A Q&A with James Spader about the Avengers: Age of Ultron villain: 'He's a conservationist!'
Think of him as the ultimate malware.
James Spader is the man inside the mechanical terror in Avengers: Age of Ultron, breathing fetid acrimony into the artificial intelligence program that decides the world would be a nicer place if we weren’t on it anymore.
As the movie opens across the country, and to cap off EW’s Age of Ultron week, we bring you an exclusive deep-dive into why The Blacklist star played hard-to-get for Marvel over the years – and what he thinks Ultron may have right about us.
ENTERTAINMENT WEEKLY: Joss told me he wanted Ultron as the villain for the Avengers sequel before he even finished the first movie. When did you come into the process?
JAMES SPADER: It started with my agent and Kevin Feige talking about the idea of doing something at Marvel. She also represents Sam Jackson, and I had said at one point, “It might be fun to do one of these comic book movies.” My middle son, at the time, was a teenager, and he always loved superhero movies and things like that.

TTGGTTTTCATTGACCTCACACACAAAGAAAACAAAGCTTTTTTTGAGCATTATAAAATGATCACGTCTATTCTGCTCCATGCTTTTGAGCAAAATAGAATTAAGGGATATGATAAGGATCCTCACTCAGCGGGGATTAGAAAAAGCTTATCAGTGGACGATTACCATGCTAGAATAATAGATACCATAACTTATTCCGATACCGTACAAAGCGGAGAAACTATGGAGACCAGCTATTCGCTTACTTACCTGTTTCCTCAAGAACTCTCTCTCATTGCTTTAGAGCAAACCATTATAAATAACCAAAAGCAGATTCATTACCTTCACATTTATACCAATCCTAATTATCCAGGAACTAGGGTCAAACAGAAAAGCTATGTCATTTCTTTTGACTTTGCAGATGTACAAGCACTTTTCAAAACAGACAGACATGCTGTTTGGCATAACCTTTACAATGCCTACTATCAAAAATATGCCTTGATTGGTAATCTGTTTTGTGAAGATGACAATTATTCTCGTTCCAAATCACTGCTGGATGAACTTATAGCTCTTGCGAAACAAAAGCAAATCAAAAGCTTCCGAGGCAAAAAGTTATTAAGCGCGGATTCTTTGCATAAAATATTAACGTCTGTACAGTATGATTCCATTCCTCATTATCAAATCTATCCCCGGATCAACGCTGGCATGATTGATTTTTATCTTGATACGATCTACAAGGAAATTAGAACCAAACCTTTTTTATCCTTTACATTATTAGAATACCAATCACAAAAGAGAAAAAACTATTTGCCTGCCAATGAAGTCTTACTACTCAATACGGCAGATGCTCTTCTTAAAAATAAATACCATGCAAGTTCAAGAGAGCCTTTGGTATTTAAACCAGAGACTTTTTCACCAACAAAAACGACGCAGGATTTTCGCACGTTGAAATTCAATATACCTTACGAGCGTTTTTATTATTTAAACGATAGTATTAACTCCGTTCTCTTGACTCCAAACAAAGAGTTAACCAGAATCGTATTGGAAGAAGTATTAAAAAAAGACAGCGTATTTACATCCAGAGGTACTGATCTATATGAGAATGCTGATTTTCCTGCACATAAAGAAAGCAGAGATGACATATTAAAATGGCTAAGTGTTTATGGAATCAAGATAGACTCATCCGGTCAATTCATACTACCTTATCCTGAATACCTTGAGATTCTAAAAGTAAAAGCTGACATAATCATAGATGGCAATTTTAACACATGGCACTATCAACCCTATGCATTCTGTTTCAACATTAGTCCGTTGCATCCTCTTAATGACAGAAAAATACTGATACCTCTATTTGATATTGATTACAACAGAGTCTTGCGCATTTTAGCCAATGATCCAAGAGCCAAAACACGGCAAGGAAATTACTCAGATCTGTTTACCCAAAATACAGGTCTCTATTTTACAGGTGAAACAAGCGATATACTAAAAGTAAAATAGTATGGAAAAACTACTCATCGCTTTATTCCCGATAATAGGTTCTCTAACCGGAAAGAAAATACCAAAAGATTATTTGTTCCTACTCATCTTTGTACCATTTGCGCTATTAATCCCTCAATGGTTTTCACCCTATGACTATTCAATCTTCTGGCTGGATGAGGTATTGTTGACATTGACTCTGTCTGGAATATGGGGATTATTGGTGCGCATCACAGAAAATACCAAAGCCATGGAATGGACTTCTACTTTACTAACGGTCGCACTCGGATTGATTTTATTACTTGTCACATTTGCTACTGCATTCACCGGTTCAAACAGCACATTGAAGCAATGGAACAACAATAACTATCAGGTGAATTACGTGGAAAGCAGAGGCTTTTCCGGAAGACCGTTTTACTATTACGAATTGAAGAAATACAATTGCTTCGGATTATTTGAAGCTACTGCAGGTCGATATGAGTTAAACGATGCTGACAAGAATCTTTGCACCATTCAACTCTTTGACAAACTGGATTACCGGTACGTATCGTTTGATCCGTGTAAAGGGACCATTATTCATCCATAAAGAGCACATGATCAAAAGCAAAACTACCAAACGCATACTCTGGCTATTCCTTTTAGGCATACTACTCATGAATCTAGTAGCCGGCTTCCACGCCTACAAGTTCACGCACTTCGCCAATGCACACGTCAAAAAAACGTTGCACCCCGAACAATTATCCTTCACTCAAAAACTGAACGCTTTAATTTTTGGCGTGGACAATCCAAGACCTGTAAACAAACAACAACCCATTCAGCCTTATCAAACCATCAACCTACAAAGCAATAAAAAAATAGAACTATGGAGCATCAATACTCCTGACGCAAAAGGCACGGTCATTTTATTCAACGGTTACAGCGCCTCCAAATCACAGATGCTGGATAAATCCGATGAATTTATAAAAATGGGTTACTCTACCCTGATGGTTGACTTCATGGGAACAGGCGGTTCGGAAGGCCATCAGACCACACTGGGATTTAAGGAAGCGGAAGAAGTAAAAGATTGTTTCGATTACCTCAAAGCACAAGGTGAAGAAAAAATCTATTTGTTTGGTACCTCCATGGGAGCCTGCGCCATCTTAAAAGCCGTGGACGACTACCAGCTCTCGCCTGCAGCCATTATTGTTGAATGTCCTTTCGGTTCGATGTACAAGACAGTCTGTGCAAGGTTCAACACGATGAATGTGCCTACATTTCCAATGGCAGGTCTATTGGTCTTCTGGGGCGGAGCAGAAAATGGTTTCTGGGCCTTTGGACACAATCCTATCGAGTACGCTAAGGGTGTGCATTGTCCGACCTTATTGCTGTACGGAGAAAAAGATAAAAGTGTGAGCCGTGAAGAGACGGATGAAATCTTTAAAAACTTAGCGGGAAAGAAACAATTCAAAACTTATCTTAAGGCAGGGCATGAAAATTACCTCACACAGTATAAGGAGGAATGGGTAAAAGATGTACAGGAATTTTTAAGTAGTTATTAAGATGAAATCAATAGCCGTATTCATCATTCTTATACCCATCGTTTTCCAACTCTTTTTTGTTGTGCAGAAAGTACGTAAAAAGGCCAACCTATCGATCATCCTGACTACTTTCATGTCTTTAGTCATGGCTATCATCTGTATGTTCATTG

Were you into them growing up?
I have fond memories as a child where I had a great friend who had a trunk of every kind of comic book. I would go over for sleepovers at his house, and I used to just climb in that trunk and read everything I could.
So this one was for the kids.
And my youngest son, at the time, was coming along. I have three boys, and I had never really chosen any films for the kids — quite the contrary! [Laughs.] Most of the time, kids wouldn’t really be able to see or, certainly not, appreciate them until they were considerably older.
I suppose Less Than Zero isn’t good for a family movie night.
None of them have been! Crash [the 1997 David Cronenberg thriller about people sexually aroused by car collisions], probably even less — or maybe not! Both are … cautionary tales.